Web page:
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An Assortment of Links!

I have a stack of links to throw at you again – but before that, here’s proof that our garden knows which month we have:

maigloeckchen

These are called Maiglöckchen in German – which literally translates to “May Bells”. The German language seems to like flower names with a time of year in them – we not only have “Easter Bells” (daffodils) and “May Bells”, but also “Whitsun Roses” (peonies).

Cathy from Loose Threads has something else: a list of tutorials. I haven’t looked at any of them yet, but they range from medieval things to Victorian, and you might just find something that amuses you – or might prove helpful.

Erik Kwakkel at the medievalbooks blog has a fascinating post about medieval scripts, including a picture of a scribe’s advertisement sheet.

Aisling has a list of tablet-woven bands from the Anglo-Saxon and Viking period found in Great Britain and Ireland.

Rainer Schreg has some thoughts about the Vienna Statement about the threat to cultural heritage in the Near East and North Africa. If you want more about that topic and don’t mind a gruesome read, check out Heritage for Peace’s newsletter about damage to heritage sites in Syria.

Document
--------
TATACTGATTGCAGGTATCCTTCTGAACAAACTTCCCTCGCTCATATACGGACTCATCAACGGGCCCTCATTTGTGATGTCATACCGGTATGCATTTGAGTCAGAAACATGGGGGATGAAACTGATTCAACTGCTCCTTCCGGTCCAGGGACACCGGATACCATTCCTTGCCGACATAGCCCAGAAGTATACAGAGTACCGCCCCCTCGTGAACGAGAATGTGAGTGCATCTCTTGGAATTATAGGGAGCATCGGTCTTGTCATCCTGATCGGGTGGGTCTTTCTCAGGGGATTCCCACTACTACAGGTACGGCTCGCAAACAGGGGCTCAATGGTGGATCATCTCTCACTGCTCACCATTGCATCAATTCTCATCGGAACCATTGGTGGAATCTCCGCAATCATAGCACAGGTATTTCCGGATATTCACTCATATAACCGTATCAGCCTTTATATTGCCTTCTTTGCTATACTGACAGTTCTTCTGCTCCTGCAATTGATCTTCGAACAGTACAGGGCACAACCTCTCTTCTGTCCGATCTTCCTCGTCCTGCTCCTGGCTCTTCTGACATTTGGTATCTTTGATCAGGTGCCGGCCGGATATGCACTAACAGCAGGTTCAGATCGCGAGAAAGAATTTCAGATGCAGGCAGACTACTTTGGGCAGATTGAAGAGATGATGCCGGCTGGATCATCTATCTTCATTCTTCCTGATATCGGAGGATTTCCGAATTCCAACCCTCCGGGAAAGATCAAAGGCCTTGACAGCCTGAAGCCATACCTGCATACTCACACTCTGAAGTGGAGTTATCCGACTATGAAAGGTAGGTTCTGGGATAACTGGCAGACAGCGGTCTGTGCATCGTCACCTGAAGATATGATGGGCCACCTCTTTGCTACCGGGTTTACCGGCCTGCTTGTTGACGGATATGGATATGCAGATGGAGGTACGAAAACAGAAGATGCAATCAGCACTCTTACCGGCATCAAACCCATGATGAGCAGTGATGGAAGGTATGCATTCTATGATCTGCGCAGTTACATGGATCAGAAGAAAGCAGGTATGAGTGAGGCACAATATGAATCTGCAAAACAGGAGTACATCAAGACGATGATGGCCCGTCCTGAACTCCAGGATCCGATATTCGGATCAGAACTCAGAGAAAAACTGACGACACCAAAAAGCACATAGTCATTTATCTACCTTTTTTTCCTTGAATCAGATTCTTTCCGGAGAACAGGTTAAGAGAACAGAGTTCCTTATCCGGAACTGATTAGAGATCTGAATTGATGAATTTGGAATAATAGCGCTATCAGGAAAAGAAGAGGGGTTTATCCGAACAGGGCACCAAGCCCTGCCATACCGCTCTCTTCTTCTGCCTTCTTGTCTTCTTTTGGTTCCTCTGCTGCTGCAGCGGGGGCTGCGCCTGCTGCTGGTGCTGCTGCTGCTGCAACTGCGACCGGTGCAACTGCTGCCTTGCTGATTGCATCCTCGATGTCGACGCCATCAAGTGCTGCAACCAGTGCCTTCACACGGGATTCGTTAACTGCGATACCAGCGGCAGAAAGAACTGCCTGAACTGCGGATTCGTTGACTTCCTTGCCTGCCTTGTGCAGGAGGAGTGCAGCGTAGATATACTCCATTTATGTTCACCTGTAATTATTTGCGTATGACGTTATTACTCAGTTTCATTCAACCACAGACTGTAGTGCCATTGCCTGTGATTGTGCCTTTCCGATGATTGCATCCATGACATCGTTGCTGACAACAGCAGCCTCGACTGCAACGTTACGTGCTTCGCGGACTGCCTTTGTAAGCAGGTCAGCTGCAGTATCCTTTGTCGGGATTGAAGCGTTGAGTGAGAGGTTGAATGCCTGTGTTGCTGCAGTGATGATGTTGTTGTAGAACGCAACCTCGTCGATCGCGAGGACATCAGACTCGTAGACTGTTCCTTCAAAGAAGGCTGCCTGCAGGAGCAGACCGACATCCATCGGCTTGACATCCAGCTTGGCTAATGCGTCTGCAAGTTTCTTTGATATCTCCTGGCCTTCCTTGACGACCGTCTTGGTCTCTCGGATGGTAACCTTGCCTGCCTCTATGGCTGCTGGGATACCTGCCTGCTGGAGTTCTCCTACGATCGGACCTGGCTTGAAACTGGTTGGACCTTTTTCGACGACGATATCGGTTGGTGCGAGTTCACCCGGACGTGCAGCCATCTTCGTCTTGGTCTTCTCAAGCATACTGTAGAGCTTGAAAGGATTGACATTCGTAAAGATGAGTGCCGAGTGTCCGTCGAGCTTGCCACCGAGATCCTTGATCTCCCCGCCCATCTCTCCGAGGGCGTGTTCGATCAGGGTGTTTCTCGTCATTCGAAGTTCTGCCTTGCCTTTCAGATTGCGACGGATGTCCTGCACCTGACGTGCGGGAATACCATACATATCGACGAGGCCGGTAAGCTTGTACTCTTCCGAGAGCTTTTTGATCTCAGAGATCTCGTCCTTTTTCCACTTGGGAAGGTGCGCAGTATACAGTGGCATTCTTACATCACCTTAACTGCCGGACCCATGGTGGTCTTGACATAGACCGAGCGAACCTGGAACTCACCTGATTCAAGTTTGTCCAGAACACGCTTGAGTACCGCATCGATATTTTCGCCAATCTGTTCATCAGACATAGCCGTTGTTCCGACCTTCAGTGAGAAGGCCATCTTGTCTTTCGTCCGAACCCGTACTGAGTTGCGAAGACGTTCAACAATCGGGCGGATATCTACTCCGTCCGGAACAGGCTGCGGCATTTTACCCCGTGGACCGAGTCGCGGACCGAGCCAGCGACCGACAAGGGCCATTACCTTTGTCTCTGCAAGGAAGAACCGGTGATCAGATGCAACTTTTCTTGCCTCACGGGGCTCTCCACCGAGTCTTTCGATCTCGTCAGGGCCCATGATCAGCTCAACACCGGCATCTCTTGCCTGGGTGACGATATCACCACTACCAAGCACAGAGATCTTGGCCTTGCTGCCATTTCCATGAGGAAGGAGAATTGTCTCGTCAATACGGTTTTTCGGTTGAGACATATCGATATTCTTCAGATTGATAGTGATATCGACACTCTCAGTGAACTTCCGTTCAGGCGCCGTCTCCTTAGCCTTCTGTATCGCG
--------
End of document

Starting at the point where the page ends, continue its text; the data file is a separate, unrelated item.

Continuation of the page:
To end with a lighter note: There’s a new Jane Austen film, “Love and Friendship”, coming to theatres tomorrow. It’s a screenplay adaptation of “Lady Susan” (a short epistolary novel). Here’s an interview with filmmaker Whit Stillman. If you’d like to pass the time until then with more Austen film adaptations, you might want to check out this list.

 

 

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2 Responses to An Assortment of Links!

  1. Hi, Katrin! Thanks for taking notice of my latest post; hope it’s helpful to your readers. (I haven’t tried out any of those tutorials either–I’ve spent too much time this spring either sick or busy with taxes.) Have a good day!

  2. Harma says:

    Meadow cress (Wiesen-Schaumkraut) is in Dutch called “Pinksterbloem” something like “Whitsun flower”, although it flowers around Eastern nowadays. Daffodils are in local dialects often called “Poaskebloumen”, Eastern flowers.

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